Will Triana ever make it back to the Galahad, where she’s served as the ship’s leader and as the Council President? Is the wormhole she went into in The Dark Zone, the fourth book of Dom Testa’s Galahad series, the end of her and the last time we’ll read about her? Who will move in to fill the power vacuum she’s left behind? These are a few of the questions that the suspenseful, page-turning fifth novel of Dom Testa’s series, Cosmic Storm, gets into. It’s a great addition to the series that fans of all ages will love reading.
What if you’re new to the series, though? That’s sometimes a problem with series, in that the only way new readers will want to buy a book that builds upon what’s previously happened in other books in a series is for enough background to be given to explain people, events, etc., in context. The good news is that someone new to the series can read Cosmic Storm and enjoy it and understand most of what’s going on without having read the previous books. I’d still recommend reading them, because the journey the 251 teens aboard undertake to try to preserve the last vestiges of humanity is an epic and awe-inspiring one. Still, teens being teens, the novels are filled with the conflicts, gossip, back-stabbing, and angst that most teens face on a daily basis.
In a way, you could think of Cosmic Storm (and the other Galahad books) as a teen soap opera set in space. I don’t mean this in a bad way; au contraire, some of science fiction’s best novels have often been labeled as “space operas.” The more drama and tension in a story, the more typically it will hold our attention, and Cosmis Storm certainly will hold your attention.
The back story I’ve already glossed over: there are 251 teens aboard the Galahad, and they’ve been chosen to colonize a far-off planet and preserve the last remnant of humanity, because all of the people on Earth have fallen victim to a virus that the Bhaktul comet has brought, and everyone over the age of 18 dies.
It’s up to the crew of the Galahad to navigate the vastness of space and to grow up very quickly, learning the skills to survive despite their relatively young ages. That’s an aspect of the novel and the Galahad series that it’s perhaps best to suspend any sense of disbelief you might have, and throw it into a dungeon at the back of your mind. For instance, they are called upon to be doctors, engineers, and learn other difficult skills well enough to thrive despite it generally taking a much longer time to learn these same skills on Earth today. This is a relatively minor issue, though–the interactions between the teens, the interpersonal relationships they develop, are what makes the series so fascinating, really.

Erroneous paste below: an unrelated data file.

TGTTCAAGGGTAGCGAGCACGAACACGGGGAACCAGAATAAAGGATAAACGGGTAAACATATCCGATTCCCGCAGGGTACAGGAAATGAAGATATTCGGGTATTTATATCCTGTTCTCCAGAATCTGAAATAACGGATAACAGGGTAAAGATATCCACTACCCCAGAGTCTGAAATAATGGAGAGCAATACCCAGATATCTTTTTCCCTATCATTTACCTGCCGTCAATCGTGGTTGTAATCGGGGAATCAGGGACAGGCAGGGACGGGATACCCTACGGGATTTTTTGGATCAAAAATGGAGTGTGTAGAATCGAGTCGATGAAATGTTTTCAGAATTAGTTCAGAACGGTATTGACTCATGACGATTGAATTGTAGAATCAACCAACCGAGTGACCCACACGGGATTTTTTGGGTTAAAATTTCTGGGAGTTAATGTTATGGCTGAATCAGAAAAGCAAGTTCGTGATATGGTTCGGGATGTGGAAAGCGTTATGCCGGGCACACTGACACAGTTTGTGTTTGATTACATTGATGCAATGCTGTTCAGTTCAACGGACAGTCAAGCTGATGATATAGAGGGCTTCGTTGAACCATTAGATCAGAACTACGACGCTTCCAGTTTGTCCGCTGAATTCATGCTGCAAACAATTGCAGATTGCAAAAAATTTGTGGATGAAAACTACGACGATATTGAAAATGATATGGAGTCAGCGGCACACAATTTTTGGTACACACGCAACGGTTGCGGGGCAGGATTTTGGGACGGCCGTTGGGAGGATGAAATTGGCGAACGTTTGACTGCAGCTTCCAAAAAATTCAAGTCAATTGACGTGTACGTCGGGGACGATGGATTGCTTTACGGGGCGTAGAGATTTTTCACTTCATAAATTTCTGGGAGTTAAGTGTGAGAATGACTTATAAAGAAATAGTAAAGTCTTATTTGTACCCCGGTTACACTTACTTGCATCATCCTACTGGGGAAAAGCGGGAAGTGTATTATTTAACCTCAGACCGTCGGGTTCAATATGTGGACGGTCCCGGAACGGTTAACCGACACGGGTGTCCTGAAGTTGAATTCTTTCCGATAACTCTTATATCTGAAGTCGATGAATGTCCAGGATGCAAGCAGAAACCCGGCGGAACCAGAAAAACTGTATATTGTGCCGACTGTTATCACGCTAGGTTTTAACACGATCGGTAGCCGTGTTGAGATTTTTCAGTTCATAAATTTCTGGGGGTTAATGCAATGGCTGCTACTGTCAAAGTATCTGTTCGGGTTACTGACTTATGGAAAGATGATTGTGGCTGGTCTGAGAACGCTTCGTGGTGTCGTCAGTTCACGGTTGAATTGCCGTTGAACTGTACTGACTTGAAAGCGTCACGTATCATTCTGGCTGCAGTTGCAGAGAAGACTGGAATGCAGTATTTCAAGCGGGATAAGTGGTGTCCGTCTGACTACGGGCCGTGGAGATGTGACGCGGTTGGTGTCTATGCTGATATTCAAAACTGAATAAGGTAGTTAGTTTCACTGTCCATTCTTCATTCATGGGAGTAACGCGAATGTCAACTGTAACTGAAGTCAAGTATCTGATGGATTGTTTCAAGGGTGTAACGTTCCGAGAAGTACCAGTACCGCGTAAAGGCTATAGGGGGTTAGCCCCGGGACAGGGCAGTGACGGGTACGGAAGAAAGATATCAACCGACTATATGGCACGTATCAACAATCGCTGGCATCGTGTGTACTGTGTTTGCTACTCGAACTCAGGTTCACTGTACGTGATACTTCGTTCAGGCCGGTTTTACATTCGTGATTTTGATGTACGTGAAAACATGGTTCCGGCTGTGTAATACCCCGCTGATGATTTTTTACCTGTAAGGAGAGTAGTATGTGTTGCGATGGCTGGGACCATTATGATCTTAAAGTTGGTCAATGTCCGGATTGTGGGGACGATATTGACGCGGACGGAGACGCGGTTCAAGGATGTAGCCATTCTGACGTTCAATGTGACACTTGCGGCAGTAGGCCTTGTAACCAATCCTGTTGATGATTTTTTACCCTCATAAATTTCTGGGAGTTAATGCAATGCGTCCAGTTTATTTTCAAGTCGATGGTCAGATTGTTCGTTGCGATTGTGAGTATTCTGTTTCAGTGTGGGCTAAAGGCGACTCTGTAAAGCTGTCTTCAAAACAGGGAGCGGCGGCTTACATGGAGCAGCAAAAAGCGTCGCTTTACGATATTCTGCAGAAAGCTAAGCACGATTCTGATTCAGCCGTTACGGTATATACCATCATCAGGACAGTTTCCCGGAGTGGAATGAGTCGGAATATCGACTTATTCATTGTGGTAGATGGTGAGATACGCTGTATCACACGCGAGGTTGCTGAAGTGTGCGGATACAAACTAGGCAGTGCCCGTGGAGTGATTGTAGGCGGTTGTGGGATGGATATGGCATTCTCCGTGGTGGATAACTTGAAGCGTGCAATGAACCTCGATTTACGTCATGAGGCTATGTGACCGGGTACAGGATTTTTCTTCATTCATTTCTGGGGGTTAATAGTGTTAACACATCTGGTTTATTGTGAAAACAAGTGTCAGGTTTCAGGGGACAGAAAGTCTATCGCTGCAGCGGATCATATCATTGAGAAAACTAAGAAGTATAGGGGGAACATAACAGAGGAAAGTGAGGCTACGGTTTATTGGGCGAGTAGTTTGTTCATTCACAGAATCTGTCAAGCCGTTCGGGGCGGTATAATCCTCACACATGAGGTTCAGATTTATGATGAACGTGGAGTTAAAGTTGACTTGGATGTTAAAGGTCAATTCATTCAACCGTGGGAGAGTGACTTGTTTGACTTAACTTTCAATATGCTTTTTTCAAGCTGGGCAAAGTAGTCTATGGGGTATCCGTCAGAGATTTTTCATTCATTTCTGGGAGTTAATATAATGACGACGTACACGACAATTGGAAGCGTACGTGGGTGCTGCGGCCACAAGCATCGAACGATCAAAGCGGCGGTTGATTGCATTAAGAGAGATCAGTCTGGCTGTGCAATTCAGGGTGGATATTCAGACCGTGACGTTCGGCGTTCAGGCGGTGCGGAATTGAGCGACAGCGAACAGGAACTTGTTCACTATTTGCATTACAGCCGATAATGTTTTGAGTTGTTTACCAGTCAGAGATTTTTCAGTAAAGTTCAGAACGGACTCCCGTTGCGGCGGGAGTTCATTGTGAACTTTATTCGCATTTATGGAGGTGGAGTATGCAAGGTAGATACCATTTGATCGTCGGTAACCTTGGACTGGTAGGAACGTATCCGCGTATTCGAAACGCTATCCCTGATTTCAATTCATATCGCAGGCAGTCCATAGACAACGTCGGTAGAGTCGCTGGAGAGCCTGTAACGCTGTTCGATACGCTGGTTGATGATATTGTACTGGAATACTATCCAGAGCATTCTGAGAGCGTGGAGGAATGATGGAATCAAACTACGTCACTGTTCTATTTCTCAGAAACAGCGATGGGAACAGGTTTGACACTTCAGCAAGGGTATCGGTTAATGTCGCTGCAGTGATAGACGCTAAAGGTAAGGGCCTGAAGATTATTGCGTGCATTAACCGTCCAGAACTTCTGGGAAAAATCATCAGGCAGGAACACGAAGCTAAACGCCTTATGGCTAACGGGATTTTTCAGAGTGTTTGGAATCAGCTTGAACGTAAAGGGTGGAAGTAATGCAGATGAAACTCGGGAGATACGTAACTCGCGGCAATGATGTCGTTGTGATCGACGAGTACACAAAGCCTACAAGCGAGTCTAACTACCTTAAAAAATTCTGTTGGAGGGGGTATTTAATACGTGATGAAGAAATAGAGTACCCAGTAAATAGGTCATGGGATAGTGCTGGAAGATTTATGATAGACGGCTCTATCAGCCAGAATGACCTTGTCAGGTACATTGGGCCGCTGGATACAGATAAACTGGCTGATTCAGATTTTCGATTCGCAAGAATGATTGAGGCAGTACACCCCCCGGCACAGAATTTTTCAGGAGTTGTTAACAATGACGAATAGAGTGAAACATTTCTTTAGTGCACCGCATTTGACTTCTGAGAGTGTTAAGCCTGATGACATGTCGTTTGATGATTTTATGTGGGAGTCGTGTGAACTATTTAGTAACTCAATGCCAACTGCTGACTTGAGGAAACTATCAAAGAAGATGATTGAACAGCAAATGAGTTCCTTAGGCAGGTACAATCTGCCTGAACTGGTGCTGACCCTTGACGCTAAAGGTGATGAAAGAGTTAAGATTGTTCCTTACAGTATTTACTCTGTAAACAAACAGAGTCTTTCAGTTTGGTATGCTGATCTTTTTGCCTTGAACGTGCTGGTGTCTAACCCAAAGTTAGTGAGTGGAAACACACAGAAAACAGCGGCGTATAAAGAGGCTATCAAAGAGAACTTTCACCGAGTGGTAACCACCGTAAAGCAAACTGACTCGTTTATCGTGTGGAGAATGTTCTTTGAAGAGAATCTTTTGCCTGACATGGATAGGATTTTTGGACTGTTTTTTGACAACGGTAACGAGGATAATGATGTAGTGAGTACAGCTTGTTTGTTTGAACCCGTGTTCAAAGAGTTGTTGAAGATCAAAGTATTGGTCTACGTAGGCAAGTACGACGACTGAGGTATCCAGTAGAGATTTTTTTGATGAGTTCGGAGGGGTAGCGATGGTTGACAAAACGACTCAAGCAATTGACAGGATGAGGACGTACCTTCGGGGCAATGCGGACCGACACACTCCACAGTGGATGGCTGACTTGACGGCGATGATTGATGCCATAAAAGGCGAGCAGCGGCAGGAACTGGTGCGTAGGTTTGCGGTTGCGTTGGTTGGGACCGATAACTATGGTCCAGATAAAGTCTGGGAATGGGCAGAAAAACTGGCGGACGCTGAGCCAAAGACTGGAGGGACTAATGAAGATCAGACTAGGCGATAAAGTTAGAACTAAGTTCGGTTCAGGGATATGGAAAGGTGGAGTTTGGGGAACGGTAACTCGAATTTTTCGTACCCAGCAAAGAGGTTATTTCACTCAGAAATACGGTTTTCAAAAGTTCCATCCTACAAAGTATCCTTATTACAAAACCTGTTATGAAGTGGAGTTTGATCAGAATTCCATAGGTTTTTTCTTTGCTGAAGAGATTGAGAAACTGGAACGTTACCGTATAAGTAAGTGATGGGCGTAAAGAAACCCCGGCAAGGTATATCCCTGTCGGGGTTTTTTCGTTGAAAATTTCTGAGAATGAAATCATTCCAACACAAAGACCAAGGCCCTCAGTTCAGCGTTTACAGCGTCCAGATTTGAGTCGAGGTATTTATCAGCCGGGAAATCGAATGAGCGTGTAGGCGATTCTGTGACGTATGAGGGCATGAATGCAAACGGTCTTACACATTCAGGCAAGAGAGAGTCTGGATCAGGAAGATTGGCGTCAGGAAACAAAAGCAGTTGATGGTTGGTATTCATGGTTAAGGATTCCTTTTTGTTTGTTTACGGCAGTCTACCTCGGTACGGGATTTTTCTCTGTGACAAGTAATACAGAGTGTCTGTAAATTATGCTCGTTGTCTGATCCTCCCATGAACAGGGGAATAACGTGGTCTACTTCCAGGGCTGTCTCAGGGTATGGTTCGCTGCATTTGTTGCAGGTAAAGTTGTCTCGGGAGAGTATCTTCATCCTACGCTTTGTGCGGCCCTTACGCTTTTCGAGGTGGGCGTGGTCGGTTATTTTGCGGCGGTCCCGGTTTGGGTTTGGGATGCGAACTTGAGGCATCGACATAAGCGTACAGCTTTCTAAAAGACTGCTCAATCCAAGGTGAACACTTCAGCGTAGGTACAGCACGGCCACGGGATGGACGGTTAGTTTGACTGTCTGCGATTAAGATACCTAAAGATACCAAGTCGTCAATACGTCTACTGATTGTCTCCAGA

Cosmic Storm is about what the rest of the teens aboard the Galahad feel and what they do in the aftermath of the first death that occurs aboard the ship, that of Alexa. Also, Gap Lee plays a major role, being the front-runner to take over as the ship’s leader at least until/unless Triana somehow returns. To complicate the plot, Hannah, who in the past has been romantically interested in Gap, runs against him, with the backing of Merit Sims, of all people. Merit had attempted “to force a return to Earth,” and he definitely has ulterior motives for helping Hannah beat Gap.
Cosmic Storm is a novel that anyone who likes reading YA novels will enjoy reading, even if you’re not a science fiction fan. That’s because it’s basically high school drama played out in the bigger setting of a spaceship, and in space. Sure, the teens sometimes deal with complex technology, establishing communication between other alien species (like Bon), and other things that teens on Earth don’t; but, at its heart, Cosmic Storm, like any good YA book or any good book, period, is character driven. Dom Testa does a great job making his characters come alive for his readers, and to keep his plot suspenseful, the two most important keys to holding readers’ attentions. Cosmic Storm is not “just” a very good YA novel–it’s a good novel, period. Check it out today!